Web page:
Both CTIA and AT&T are proposing frameworks for sharing spectrum with satellite operators, but they're not the same framework.
Frontier Communications lost a large set of potential customers-- 40,000 to be exact-- during its problematic switchover of Verizon's wireline assets to its own systems in three states. The newly signed-up subscribers decided to look elsewhere for service after their orders could not be fulfilled by the promised service activation date.
Now that the first quarter 2016 earnings season is over, FierceWireless is sizing up how the largest wireless operators -- Verizon, AT&T, T-Mobile and Sprint-- performed.
Yet another organization is backing zero-rated data offerings such as T-Mobile's Binge On, saying they benefit consumers and are unlikely to threaten an open internet. But whether they actually violate net neutrality principles-- and whether they're fair to all content providers-- is still unsettled.
As Verizon politely put it in its May 19 ex parte, it "has been engaging" with the satellite industry to mutually explore a "workable satellite-terrestrial coexistence regime" in the 28 GHz band. But so far, it's finding ViaSat's analysis to be unworkable.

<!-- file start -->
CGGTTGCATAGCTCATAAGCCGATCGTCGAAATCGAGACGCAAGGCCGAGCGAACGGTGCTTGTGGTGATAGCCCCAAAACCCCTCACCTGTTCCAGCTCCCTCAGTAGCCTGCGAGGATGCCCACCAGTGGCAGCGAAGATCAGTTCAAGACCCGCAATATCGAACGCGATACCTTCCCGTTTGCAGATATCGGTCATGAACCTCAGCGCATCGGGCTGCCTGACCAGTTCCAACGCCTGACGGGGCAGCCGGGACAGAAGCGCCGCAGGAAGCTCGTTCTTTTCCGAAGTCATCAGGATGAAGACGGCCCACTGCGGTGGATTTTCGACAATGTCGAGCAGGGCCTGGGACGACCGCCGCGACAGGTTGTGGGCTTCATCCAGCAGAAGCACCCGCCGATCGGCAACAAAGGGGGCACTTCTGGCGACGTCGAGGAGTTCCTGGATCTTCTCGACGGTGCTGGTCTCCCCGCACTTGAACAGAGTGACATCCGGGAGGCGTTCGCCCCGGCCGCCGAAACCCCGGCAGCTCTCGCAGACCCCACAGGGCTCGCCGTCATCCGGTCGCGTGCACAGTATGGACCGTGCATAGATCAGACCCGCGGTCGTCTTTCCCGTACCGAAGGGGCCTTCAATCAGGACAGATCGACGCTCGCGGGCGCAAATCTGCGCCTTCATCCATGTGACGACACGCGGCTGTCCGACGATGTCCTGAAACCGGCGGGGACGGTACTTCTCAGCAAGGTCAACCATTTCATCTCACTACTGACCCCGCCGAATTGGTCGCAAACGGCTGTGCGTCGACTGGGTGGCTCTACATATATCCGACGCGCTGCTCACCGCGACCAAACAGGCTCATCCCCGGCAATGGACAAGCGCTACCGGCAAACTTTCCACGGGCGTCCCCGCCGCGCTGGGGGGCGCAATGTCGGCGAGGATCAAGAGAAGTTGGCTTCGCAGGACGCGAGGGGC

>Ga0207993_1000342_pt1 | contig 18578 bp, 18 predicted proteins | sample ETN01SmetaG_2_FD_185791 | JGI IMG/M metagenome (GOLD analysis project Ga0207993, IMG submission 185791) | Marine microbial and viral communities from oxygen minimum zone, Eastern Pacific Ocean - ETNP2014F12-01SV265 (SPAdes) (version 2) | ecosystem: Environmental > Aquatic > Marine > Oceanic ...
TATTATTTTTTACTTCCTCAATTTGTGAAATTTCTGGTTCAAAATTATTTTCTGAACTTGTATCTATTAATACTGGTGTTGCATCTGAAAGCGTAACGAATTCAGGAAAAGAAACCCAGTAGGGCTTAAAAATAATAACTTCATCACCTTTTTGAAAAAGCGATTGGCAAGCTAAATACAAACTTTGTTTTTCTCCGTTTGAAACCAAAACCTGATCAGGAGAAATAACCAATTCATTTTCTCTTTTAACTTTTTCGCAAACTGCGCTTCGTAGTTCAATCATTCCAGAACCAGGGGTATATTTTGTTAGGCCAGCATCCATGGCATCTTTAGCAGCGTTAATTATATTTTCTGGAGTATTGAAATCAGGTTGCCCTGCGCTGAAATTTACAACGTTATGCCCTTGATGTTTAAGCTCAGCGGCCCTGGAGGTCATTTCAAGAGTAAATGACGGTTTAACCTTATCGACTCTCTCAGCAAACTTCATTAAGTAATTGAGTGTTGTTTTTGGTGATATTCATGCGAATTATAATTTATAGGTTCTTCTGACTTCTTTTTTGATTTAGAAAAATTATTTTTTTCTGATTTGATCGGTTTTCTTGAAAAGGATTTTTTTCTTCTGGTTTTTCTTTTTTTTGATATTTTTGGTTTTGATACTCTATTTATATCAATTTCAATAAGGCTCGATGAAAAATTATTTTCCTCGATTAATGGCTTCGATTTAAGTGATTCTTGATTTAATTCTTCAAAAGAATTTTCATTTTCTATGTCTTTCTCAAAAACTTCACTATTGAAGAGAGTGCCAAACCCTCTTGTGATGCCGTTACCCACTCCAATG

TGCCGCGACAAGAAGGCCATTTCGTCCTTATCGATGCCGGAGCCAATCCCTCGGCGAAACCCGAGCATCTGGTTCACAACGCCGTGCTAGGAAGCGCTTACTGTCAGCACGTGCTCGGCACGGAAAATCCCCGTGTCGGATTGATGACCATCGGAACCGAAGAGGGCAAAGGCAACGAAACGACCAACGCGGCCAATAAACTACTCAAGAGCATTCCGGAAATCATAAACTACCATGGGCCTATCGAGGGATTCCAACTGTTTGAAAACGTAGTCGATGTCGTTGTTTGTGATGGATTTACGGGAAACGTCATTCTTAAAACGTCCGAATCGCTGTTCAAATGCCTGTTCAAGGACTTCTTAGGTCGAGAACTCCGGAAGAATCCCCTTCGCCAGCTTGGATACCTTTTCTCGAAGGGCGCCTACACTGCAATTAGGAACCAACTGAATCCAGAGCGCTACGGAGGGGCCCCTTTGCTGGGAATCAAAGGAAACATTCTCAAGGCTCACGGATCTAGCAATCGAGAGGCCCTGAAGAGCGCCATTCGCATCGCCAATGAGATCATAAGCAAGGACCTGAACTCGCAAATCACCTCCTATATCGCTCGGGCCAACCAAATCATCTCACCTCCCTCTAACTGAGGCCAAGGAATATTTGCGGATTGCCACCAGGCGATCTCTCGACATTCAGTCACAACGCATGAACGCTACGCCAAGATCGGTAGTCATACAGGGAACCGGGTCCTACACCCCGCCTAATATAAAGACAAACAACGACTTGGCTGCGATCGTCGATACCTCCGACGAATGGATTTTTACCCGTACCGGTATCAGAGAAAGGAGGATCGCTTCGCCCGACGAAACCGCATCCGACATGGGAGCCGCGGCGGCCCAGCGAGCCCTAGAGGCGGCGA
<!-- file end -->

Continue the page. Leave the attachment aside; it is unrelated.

Now that the first-quarter earnings season is coming to a close, it's time to take stock and see how each of the major carriers performed. FierceWireless has compiled several reports from leading analysts to present an in-depth look at just how Verizon Wireless, AT&T, T-Mobile US and Sprint each performed in the first quarter of 2016.
Verizon wireline revenue estimates for the upcoming second quarter have been lowered by Wells Fargo by $343 million, to $7.52 billion, as the telco reported that installation of new FiOS subscribers has plummeted during the wireline labor strike.
Frontier Communications attributes some of the outage and network issues its customers faced in California to corrupt data it received from Verizon after acquiring the telco's wireline assets in three states.
Yahoo's auction of its core Internet business could see bids in the range of $2 billion to $3 billion, far below previous predictions that the assets would fetch as much as $8 billion, according to The Wall Street Journal.
Verizon has not yet come to an agreement with the wireline workers represented by the CWA and IBEW, but a top company executive says they are getting closer to a resolution as the strike enters its sixth week.